I will also suggest that there might be a sequel to “La Heron” on the horizon. *mysterious whistling*
But then what?
With Archipelago consuming most of my writing time and resume-writing taking up the rest, I am going to leave off short fiction for a while.
But then what?
Well, I don’t know. I have the world ahead of me. I am looking for a new job (writers, publishing people, leads appreciated) and wondering if I can – or should – keep my house. I’m meeting new people and trying new things. I’m thinking about school again. I’m letting myself get excited about potential.
It’s spring, and change is here. It’s hard not to love it.
April 3, 2017
Happy April, everyone. Apparently it is spring in the warmer places of the world. In Canada, spring doesn’t reliably arrive until May and we don’t have fresh produce until mid-June, so I could say something pithy about rebirth and growth and sunshine here except I’m not really feeling it. April is the month where you die of starvation lying in a sunny, plush, green field because winter took too long finding the door.
But I’ll tell you what keeps this writer from starving in April’s glory, and that is AWARDS SEASON. The Hugos and the Nebulas are off to the printers, but the Canadian awards are just thawing off. The nomination period for the Prix Aurora Awards opened last Friday, and let me tell you, I am severely interested in earning your nomination.
Here’s how that works:
To nominate people and works for the Aurora Award, you need to be a member of the Canadian Science Fiction & Fantasy Association. Membership is $10/yr (Canadian play money dollars) and gives you the right to nominate and vote for the awards, as well as other CSFFA business. Additionally, you get the Aurora nominees packet, which traditionally includes a great pile of really amazing work, so that book is more than work the price of admission alone.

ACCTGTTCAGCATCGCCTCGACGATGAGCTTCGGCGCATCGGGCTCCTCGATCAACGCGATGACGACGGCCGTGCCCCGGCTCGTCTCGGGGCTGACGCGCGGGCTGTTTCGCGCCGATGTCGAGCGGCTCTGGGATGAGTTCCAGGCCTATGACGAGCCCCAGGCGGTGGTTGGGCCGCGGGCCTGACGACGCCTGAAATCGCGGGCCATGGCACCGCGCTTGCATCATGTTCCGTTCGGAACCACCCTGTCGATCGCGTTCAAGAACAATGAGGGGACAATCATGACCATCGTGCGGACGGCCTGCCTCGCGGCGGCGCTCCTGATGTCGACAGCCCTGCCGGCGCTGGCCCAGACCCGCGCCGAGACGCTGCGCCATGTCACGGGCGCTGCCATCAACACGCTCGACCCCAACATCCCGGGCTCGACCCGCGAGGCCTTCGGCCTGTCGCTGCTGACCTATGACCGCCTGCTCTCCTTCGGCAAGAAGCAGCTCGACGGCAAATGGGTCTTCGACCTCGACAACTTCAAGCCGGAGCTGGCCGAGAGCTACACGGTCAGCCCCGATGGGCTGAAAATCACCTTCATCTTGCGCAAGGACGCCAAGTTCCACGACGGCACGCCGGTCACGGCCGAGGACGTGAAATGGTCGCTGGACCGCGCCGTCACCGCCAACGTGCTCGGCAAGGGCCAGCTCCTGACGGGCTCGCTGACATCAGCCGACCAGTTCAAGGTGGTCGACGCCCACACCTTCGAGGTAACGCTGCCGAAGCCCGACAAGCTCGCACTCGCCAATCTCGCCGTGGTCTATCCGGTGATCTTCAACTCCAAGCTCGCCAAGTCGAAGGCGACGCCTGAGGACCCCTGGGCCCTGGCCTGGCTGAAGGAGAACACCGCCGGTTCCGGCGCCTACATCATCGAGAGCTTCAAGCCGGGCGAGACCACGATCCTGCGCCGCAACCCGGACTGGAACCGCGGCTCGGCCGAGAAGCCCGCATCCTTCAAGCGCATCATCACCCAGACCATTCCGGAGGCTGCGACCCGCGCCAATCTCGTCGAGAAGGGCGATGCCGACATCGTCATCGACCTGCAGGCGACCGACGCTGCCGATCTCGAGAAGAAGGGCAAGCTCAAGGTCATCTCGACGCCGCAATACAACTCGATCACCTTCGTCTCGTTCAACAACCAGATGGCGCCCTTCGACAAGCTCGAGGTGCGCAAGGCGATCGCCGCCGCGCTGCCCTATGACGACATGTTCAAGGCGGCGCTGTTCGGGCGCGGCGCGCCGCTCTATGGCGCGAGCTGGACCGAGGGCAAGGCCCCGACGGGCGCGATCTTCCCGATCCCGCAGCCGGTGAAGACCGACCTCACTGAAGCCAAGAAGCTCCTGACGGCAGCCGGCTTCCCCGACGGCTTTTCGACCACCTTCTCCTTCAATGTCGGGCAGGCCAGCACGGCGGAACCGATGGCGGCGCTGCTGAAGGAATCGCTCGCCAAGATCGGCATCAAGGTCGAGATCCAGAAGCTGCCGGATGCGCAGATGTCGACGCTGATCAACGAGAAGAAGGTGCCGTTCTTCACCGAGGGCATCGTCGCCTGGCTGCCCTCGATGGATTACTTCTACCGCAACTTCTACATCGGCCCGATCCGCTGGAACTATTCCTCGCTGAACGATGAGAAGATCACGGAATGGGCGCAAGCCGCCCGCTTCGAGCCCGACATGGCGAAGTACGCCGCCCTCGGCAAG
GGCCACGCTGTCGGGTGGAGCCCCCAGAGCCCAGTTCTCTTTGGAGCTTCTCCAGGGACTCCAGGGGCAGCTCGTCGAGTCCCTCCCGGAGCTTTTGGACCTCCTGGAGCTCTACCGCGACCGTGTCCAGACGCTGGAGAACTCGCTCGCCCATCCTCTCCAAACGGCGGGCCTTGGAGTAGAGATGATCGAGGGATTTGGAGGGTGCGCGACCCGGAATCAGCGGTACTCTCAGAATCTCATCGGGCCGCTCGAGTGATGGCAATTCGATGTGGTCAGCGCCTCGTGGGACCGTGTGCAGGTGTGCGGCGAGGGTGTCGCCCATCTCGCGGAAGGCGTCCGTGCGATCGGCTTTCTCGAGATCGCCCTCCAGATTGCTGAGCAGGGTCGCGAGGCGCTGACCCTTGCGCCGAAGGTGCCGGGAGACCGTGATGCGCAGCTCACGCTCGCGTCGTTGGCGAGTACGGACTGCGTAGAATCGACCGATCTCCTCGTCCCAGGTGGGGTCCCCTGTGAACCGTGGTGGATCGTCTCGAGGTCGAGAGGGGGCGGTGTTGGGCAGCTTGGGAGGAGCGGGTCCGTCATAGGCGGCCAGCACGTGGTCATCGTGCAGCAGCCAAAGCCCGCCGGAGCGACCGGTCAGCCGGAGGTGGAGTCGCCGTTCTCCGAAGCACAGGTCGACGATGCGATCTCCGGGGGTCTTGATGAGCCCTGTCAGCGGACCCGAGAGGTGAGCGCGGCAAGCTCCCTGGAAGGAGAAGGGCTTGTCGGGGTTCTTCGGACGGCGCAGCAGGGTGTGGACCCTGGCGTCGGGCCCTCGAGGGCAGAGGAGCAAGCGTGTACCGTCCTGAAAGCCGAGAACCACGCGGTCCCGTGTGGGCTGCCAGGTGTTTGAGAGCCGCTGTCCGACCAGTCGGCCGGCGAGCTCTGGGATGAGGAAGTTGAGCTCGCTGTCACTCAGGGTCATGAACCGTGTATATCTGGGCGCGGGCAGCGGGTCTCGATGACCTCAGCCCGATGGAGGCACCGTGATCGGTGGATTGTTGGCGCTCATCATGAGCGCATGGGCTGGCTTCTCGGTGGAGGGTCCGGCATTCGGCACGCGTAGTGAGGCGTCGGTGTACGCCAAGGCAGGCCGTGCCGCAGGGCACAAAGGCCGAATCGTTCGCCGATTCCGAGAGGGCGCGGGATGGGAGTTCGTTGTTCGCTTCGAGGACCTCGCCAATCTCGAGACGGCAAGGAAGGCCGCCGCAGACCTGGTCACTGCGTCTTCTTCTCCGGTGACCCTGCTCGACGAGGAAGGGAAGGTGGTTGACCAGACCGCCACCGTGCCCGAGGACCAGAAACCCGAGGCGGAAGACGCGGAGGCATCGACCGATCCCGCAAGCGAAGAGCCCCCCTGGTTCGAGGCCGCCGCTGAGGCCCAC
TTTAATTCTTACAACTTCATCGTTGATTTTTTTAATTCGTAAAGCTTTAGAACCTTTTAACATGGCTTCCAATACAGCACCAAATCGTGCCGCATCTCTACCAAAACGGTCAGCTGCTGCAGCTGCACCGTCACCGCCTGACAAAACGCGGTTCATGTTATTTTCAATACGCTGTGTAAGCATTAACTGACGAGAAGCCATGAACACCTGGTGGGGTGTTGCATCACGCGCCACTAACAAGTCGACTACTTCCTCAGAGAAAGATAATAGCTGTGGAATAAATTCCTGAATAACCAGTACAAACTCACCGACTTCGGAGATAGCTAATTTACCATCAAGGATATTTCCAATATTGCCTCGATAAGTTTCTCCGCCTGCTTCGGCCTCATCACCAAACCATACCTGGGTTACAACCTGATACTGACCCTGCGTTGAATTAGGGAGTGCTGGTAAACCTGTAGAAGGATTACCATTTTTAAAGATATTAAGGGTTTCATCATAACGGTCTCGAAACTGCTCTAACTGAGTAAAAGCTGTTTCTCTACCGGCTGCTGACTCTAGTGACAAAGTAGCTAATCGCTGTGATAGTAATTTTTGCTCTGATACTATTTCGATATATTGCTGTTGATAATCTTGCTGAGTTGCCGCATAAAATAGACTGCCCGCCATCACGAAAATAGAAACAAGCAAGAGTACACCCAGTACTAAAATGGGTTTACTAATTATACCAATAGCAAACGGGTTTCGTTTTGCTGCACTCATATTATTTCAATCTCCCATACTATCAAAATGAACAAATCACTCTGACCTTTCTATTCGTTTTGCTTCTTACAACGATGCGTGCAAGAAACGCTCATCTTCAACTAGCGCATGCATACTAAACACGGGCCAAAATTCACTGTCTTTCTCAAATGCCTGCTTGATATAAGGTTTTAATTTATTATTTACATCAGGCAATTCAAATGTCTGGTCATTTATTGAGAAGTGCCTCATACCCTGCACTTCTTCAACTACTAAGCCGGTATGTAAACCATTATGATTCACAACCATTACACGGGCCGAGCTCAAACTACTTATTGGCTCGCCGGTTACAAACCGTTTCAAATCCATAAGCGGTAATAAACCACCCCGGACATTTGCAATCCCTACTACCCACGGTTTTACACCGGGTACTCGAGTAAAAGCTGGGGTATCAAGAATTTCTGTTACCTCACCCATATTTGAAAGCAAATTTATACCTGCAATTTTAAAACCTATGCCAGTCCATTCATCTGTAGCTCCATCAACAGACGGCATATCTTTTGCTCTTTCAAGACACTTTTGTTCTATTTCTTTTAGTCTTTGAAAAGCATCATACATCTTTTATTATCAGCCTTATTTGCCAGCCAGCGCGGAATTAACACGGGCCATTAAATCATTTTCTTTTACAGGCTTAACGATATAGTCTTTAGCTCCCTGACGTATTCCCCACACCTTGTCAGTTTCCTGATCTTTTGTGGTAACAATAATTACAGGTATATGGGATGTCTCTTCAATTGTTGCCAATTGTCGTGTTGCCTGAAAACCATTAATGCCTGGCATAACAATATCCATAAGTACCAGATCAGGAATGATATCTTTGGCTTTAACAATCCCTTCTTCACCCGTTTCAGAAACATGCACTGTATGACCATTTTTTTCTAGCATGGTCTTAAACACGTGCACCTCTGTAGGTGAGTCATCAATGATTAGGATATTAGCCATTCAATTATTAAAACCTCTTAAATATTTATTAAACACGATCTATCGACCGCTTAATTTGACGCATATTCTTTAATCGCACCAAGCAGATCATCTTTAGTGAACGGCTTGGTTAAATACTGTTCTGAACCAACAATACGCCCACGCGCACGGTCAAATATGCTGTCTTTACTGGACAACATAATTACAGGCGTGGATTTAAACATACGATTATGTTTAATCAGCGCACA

Once you are a member, you can nominate! You have until May 7th, 2017 to fill out your ballot.
I am eligible in the short story category, as ever, but if you have a look at the eligibility lists, you’ll see a lot of familiar, excellent names on there. You can nominate things NOT on those lists as well. The list is just a handy reminder! The full eligibility criteria can be found here.
I have three stories on the eligibility list (La Clochemar, More Heat Than Light, and A Fine Balance), but I encourage you to nominate one in particular: “A Fine Balance” from the Nov/Dec 2016 F&SF. Why? First of all, this is my favourite of last year’s stories. Secondly, it can currently be read for free in Event Horizon 2017, the anthology of Campbell-eligible writers, making it the easiest to access of my stories. Lastly, this story has received some of my best reviews of the year, and has been selected for inclusion in Rich Horton’s Year’s Best Science Fiction & Fantasy 2017, which I think is a pretty great endorsement.
But wait, there’s more! The Auroras have a “Best Related Work” category that I invite you to look closely at as well. Canada has become a producer of a large number of really stellar short fiction anthologies thanks to the efforts of places like ChiZine, Exile Editions, Laksa Media, and EDGE, and this is the category where those books get their due. My selfish favourite this year is Exile’s Clockwork Canada, ed. Dominik Parisien. I would be proud as anything to see this book on the ballot.
That’s me. What have you read and loved in Canadian SFF this year? Join the CSFFA and let us all know. Writers eat praise and this might just keep us going until the strawberries show up in June.